A few weeks ago I wrote about why I shouldn’t work at a startup – the tl;dr version is that I’m risk-averse, skeptical, and I like firm answers to things.
Of course there are good reasons for me to be here, and one of them crept up last week.
We’ve been having a series of sales and marketing leadership meetings to formulate our FY2015 strategy. One of the hardest parts of this exercise has been examining our FY2014 activities and analyzing what went right and what went wrong. Sure, it’s easy to sit through your colleagues’ presentations of their years’ worth of work and critique, but it is not so easy to present one’s own year, and acknowledge the shortcomings.
One of the things that has surfaced is some gaps between functions. Nothing fatal, but just some places where someone could have noticed that “oops, nobody’s doing that and we should” or “huh, how will this process work?”
And this is where I am valuable – but I can also get myself into trouble. I immediate look at all those instances and think “should I have been the one to do that?” and “I know how to do that, maybe I was supposed to have thought of that.”
And that, dear reader, can make a person nuts.
So I need to have a gauge, something that helps me calibrate whether that was within my universe or not. Which is tricky – I never want to have a “that’s not my job” response, but I also don’t want to take on everything (or feel like I’ve failed when I don’t.)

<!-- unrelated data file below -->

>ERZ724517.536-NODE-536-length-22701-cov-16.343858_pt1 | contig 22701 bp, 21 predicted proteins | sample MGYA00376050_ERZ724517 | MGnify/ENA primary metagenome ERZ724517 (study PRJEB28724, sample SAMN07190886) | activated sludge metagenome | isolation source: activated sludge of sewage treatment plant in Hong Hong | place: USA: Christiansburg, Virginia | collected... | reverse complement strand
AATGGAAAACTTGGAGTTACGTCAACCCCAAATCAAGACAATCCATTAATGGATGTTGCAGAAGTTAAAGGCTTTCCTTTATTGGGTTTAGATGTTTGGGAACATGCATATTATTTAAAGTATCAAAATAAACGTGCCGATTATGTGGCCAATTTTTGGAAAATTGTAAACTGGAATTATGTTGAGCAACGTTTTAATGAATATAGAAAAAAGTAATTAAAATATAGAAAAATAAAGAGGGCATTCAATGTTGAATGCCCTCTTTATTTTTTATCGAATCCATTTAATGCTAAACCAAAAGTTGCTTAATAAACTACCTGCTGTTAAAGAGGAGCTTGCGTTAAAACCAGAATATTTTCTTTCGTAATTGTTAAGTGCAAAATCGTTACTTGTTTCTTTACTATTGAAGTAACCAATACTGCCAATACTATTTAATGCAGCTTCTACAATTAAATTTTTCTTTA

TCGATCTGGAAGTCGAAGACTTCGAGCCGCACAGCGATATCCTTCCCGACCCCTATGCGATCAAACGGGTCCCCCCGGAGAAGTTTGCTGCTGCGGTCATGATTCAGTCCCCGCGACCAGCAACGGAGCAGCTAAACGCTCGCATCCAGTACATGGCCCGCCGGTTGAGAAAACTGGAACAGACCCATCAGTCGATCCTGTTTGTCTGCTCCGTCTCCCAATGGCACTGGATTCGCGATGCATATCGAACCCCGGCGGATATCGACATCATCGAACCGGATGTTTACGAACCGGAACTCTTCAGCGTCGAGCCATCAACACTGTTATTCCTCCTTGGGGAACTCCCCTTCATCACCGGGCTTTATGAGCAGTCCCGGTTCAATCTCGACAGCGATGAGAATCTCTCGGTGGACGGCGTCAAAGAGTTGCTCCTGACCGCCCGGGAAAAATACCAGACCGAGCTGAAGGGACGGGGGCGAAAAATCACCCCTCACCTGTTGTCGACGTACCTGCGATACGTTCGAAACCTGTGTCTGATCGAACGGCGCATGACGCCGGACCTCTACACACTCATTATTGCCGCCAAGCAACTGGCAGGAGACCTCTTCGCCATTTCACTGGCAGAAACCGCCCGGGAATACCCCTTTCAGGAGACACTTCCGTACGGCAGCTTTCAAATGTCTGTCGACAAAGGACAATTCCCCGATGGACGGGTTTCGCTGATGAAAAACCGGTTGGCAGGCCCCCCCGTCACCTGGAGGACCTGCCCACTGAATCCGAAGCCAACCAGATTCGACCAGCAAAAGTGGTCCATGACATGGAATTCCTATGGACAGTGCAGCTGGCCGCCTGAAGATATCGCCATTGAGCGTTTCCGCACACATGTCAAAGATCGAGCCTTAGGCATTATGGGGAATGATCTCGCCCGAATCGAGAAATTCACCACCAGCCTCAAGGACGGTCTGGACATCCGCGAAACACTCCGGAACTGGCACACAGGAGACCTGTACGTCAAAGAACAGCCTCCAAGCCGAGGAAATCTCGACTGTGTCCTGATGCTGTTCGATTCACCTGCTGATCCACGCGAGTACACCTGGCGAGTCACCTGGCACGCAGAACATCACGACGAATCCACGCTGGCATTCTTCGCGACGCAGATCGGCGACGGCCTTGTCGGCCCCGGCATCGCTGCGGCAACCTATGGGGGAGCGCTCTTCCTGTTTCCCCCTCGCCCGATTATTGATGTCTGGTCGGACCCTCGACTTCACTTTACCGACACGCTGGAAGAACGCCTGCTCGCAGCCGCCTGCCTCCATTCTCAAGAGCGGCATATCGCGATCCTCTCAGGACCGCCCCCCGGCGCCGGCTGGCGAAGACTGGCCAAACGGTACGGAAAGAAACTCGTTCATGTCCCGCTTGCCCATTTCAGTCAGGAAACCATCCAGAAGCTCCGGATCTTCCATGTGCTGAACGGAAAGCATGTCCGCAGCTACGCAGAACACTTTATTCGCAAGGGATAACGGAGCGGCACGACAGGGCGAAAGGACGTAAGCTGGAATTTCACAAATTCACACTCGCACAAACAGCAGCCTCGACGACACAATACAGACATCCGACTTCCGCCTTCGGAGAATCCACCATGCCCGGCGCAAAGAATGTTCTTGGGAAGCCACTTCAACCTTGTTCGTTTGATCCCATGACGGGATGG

At Dell, it was easier – I would just take a step back to think, “is this something that belongs in classic product marketing?” and then figure that as an overachiever I would do 20% more.
But this is #startuplife. It’s not my job to just do 20% more than the “classic” role. It’s my job to be part of building this company and its story and its processes. So that calibration is harder. It’s more like “is this something that belongs in classic product marketing? or does it belong to a function that doesn’t yet exist here? or am I the best person here to do this right now?”
It makes for a job that right now is pretty big.